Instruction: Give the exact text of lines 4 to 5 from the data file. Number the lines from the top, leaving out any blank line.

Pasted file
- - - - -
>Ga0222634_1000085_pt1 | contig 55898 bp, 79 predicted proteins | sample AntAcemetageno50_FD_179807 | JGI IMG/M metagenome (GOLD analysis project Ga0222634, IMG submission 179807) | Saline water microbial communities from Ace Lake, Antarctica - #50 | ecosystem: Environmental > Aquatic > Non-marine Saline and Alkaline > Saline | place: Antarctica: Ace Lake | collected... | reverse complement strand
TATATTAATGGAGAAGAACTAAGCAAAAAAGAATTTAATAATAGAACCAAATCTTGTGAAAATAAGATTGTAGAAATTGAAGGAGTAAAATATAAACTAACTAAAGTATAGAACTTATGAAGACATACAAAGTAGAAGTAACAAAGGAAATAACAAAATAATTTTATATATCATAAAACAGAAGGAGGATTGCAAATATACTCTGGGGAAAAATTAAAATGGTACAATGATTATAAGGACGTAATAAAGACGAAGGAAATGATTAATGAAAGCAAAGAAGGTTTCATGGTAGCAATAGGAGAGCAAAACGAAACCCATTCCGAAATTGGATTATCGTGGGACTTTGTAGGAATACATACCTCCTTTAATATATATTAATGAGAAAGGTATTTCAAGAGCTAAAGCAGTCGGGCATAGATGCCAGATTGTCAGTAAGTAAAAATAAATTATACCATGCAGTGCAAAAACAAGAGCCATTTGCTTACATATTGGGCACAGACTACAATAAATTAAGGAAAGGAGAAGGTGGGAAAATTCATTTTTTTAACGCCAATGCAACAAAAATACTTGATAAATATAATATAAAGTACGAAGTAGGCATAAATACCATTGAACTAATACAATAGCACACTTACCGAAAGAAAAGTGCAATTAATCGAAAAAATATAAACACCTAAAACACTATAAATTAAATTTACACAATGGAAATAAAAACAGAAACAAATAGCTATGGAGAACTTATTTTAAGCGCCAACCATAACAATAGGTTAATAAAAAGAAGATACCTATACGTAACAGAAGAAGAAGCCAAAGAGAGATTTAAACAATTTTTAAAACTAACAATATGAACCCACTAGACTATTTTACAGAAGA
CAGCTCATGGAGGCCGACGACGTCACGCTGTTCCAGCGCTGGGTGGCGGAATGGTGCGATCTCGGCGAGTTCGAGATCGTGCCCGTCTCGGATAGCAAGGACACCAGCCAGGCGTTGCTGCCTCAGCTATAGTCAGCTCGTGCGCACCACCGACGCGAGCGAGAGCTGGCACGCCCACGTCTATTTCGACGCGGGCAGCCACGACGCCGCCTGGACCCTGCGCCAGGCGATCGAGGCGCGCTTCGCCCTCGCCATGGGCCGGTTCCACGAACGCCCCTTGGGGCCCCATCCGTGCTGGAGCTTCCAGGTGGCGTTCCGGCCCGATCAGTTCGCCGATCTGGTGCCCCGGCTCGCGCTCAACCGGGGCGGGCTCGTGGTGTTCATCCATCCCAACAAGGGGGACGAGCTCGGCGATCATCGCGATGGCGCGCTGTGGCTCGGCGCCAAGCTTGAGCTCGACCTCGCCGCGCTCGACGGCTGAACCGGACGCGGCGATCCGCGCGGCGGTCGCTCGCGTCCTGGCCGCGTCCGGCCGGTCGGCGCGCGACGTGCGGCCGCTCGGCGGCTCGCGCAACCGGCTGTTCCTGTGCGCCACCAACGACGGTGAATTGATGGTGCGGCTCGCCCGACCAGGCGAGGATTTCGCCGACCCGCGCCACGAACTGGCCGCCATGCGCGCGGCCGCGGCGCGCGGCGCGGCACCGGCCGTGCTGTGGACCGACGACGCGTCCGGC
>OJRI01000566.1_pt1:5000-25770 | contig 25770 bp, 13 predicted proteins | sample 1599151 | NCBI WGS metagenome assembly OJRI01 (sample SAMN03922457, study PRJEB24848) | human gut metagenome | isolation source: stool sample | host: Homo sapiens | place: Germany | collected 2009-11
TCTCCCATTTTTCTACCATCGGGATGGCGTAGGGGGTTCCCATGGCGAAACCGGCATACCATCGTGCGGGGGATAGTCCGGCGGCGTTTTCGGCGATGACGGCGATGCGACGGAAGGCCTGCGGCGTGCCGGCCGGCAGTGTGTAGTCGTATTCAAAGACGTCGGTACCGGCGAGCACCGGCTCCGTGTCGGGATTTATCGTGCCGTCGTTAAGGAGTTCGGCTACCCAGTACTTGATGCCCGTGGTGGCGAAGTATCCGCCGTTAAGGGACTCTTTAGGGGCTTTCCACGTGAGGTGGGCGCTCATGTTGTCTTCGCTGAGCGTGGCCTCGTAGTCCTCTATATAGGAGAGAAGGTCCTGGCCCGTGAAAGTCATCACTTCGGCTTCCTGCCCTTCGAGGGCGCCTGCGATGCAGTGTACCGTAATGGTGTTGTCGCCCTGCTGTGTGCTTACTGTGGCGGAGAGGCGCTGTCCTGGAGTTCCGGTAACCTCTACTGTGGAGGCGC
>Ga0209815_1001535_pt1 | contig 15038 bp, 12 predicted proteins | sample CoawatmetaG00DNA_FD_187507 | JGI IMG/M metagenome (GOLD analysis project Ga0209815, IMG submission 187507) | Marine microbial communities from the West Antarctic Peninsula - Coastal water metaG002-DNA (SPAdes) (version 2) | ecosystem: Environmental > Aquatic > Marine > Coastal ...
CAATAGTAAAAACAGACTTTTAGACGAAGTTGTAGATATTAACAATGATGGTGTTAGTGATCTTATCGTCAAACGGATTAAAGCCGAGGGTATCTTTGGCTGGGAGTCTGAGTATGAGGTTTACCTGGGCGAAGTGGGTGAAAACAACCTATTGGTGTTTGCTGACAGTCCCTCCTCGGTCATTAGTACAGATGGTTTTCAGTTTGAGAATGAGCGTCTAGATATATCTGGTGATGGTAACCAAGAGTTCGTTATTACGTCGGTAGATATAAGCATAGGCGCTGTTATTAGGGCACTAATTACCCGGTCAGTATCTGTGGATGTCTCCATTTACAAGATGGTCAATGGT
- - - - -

>OJRI01000566.1_pt1:5000-25770 | contig 25770 bp, 13 predicted proteins | sample 1599151 | NCBI WGS metagenome assembly OJRI01 (sample SAMN03922457, study PRJEB24848) | human gut metagenome | isolation source: stool sample | host: Homo sapiens | place: Germany | collected 2009-11
TCTCCCATTTTTCTACCATCGGGATGGCGTAGGGGGTTCCCATGGCGAAACCGGCATACCATCGTGCGGGGGATAGTCCGGCGGCGTTTTCGGCGATGACGGCGATGCGACGGAAGGCCTGCGGCGTGCCGGCCGGCAGTGTGTAGTCGTATTCAAAGACGTCGGTACCGGCGAGCACCGGCTCCGTGTCGGGATTTATCGTGCCGTCGTTAAGGAGTTCGGCTACCCAGTACTTGATGCCCGTGGTGGCGAAGTATCCGCCGTTAAGGGACTCTTTAGGGGCTTTCCACGTGAGGTGGGCGCTCATGTTGTCTTCGCTGAGCGTGGCCTCGTAGTCCTCTATATAGGAGAGAAGGTCCTGGCCCGTGAAAGTCATCACTTCGGCTTCCTGCCCTTCGAGGGCGCCTGCGATGCAGTGTACCGTAATGGTGTTGTCGCCCTGCTGTGTGCTTACTGTGGCGGAGAGGCGCTGTCCTGGAGTTCCGGTAACCTCTACTGTGGAGGCGC